10. Serve hot with some hot sauce or ketchup.


1. My kids really enjoy these pita burritos for snacks as well as for the main meals.

2. Having the beans prepared and available will make this a very quick recipe to put together.

Wednesday, January 27, 2021

Steps towards self-sufficiency - Homemade turmeric powder

 I have been dreaming about and slowly working towards partial self-sufficiency in a few things that can be managed in a mostly urban area. Due to the lack of growing space and lack of time, complete self-sufficiency is not going to be possible. But there are quite a lot of things that I can still do in my urban home so as not to purchase every single thing from a store. The reasons are two fold - by not consuming a lot of processed things, I hope to maintain good health for my family for a long time. The second reason stems from my effort to be ecologically conscious, to try to tread as lightly as possible on this earth for as long as we are privileged to be here! 

To that end, I have been growing some vegetables and herbs in my backyard. As a full time working mom of two boys, I haven't been able to devote a lot of focused time to the kitchen garden and that shows in my sporadic harvests. But this past year has been slightly better. Although I got to a late start and didn't grow as many plants, I still got a very decent harvest of long beans, Armenian cucumbers, okra, amaranth, cow peas, cluster beans and spring onions. I also grew mint, rosemary, sage and oregano and was able to dry some and make my own mixed herbs. I realized that with a little bit more planning and with an organized approach, I would be able to grow a little bit more. 

One harvest that I was really looking forward to was the turmeric harvest. Turmeric is very widely used in Indian cuisine and I had long envisioned growing and making my own turmeric powder. A good friend had shared a few rhizomes with me a couple of years back. I had let the clump grow for about 2 years without harvesting at all. This year, I decided to see if there was any action going on underground at all! 

The day I cut down the long fragrant leaves of the plants and dug up the clumps was like a day at the candy store for a sweet toothed kid! I pulled out all the roots and dug around the area carefully so as not to break any rhizomes. The whole muddy clump was actually a delight to behold! 

Once cleaned and sorted, the turmeric rhizomes weighed about 4.5 pounds, which was a fantastic surprise! 

This was one of the clumps that I dug out. I had two big clumps growing next to each other. I had to dig gently up to almost 8 - 10 inches underneath the surface to get to most of the rhizomes. I think I did get everything out, if not, we will know in the spring when the rhizomes will start sending out shoots again!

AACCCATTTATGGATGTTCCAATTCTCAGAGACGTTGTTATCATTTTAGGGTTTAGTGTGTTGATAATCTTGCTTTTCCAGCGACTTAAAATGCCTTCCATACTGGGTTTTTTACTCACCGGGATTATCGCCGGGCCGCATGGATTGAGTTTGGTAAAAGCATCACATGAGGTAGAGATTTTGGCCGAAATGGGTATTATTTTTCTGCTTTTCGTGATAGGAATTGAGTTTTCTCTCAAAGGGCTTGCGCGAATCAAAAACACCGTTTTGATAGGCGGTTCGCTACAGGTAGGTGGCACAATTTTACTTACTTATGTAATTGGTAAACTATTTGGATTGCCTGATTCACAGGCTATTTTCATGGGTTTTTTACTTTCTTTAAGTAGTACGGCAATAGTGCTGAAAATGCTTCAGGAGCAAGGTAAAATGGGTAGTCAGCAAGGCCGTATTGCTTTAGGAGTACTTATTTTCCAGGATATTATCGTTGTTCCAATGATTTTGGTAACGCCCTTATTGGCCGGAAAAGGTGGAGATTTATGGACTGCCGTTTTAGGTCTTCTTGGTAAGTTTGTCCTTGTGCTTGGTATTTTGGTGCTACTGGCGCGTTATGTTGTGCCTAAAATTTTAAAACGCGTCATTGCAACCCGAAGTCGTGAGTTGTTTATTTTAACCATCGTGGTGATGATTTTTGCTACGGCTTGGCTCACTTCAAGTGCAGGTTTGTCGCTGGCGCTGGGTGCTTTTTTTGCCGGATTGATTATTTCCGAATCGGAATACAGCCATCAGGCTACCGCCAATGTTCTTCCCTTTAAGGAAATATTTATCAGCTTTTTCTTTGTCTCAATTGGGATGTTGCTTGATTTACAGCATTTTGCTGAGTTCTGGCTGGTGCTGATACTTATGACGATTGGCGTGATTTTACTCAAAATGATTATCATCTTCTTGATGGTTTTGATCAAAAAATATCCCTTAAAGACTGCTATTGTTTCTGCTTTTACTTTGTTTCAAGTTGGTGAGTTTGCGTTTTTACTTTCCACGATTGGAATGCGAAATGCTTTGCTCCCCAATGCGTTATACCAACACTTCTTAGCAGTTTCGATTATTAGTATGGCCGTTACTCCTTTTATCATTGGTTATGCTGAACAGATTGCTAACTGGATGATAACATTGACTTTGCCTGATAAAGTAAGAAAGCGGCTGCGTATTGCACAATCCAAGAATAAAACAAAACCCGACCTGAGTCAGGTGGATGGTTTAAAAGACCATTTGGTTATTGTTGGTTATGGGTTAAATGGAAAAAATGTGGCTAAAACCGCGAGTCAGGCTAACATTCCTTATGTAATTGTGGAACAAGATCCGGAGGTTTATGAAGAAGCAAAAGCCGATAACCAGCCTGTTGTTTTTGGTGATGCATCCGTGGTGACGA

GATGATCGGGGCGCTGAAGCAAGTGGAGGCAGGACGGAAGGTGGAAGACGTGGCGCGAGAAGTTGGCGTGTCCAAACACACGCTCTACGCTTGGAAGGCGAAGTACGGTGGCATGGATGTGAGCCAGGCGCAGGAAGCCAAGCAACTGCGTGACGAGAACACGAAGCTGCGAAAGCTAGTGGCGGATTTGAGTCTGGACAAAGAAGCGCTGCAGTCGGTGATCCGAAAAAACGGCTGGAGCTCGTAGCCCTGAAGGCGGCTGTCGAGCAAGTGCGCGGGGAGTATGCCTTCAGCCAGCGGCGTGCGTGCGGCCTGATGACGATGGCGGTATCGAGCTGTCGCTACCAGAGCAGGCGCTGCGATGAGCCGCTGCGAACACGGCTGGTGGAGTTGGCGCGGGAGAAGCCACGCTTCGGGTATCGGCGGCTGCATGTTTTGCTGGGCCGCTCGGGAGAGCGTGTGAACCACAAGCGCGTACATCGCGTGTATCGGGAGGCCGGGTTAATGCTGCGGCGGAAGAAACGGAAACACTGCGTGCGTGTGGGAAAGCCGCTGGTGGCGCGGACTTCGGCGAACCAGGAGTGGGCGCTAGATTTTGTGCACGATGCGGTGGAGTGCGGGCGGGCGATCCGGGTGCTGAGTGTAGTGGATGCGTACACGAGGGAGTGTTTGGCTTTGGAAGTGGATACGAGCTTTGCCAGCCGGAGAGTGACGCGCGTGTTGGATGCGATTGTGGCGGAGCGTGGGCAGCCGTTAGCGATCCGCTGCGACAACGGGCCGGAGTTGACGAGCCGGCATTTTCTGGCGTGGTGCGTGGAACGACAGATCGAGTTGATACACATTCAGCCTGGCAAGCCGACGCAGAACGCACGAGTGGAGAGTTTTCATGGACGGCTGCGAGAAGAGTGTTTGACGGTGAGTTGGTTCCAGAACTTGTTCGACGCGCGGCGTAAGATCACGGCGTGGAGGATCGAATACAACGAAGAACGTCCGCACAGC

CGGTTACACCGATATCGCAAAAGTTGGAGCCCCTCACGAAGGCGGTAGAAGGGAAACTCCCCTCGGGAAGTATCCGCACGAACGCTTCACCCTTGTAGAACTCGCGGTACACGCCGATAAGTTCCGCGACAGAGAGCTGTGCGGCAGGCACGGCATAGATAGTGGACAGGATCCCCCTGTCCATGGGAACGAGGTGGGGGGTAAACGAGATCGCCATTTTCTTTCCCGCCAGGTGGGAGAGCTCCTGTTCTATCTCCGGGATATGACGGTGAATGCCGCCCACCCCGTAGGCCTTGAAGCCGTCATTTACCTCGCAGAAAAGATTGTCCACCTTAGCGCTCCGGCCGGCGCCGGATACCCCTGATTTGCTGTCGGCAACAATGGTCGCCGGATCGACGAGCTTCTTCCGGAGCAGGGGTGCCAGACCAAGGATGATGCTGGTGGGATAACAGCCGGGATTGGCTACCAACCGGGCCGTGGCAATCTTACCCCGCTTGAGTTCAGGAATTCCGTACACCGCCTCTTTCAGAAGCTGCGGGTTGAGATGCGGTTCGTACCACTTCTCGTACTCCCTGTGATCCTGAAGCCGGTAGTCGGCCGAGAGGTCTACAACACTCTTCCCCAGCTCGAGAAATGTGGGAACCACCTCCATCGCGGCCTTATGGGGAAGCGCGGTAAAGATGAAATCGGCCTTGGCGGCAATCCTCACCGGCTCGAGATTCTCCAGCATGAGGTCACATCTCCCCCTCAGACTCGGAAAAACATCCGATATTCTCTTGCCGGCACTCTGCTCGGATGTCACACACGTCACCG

The dried flower was another bonus. I did not use it for anything, but the fragrance was out of this world. Very earthy, but also floral and heady. I would go out to the plant just to get a whiff of the flower. 

Once I harvested all the rhizomes, I got a big bucket, filled it with water and dumped everything into the water. I let it sit there for about 30 minutes and then went back and rinsed off the rhizomes pretty thoroughly, changing the water several times, until the water was clear and the rhizomes looked very clean.

Since I did this on the back patio, I was able to minimize the mud and the dirty water in the kitchen. The water went into the nearby plants!

This was the sum total of all my turmeric harvest, after the ends were chopped off and the mud was cleaned off. The darkest rhizomes on right were the original ones that I had planted. The paler ones are the new growth. I left the rhizomes on a sheet of paper in my kitchen corner for a few days.

I set aside some of the turmeric to use in pickles and other dishes. The rest of them were destined to be made into powder. After a couple of days on the sheet of paper, some of the outer skin was getting dried. I used a paper towel to brush off the dried layers and used a box grater to thinly slice the turmeric as best as I could. 
I did not boil the rhizomes before hand. I had read several articles on how to make the powder and there were two thoughts on that. Some boiled the roots in water until tender and then dried them and powdered them, others didn't. My sister in law back in India told me that she never boiled hers. She has been doing this process for a long time and so I decided to follow hers.
I spread out the slices into a single layer on a parchment lined baking tray and set it out in the sun. I covered the tray with a mesh net to prevent the slices from flying off and to prevent and birds from pecking at them.

I brought the tray back in at night and set it out again the next day. I continued the process until the slices were crisp and dried and had no hint of moisture. 
I then blended it using my Indian blender jar. 
Of course its not as finely milled as it would be in a professional mill, but for home use it will do.
The powder is also very pungent and fragrant and a little goes a long way.
It remains to be seen how long this will last for me and my family since I use turmeric powder in a lot of my dishes. 

Have you tried making turmeric powder before? Do share your tips and techniques in the comments below! 
~ Until next time, may the grass always be greener on your side of the fence ~

Friday, January 01, 2021

A little bit of luck, a whole lot of beans and greens!

"Its a new day, its a new we are, still goin' strong..."

So crooned singer Bryan Adams in his hit song - Here I am..

Seems pretty apt for the time that we all find ourselves in. Its the beginning of a brand new year. We have, hopefully learned a few things about the people around us and more importantly, a lot about ourselves. If nothing else, then 2020 should have served as the year of new insights, new adventures, new perspectives along with a dash of renewed hope, renewed contentment with what we have and a resolve to continue to improve, no matter what. 

With that, I will move on from that topic and resume with regular programming!! 

Among the many recipes that crop up during the New Years Day, I kept seeing a lot of pages devoted to a dish called Hopping John. Its a classic southern US dish, usually eaten on New Year's Day and is supposed to bring in a lot of luck. Traditionally, its a dish with rice, black eyed peas, onions and eaten with collard greens. The idea of a hearty dish with beans and greens sounded lovely for a cold day here in North Dallas and who wouldn't want a bit of fortune to go along with that?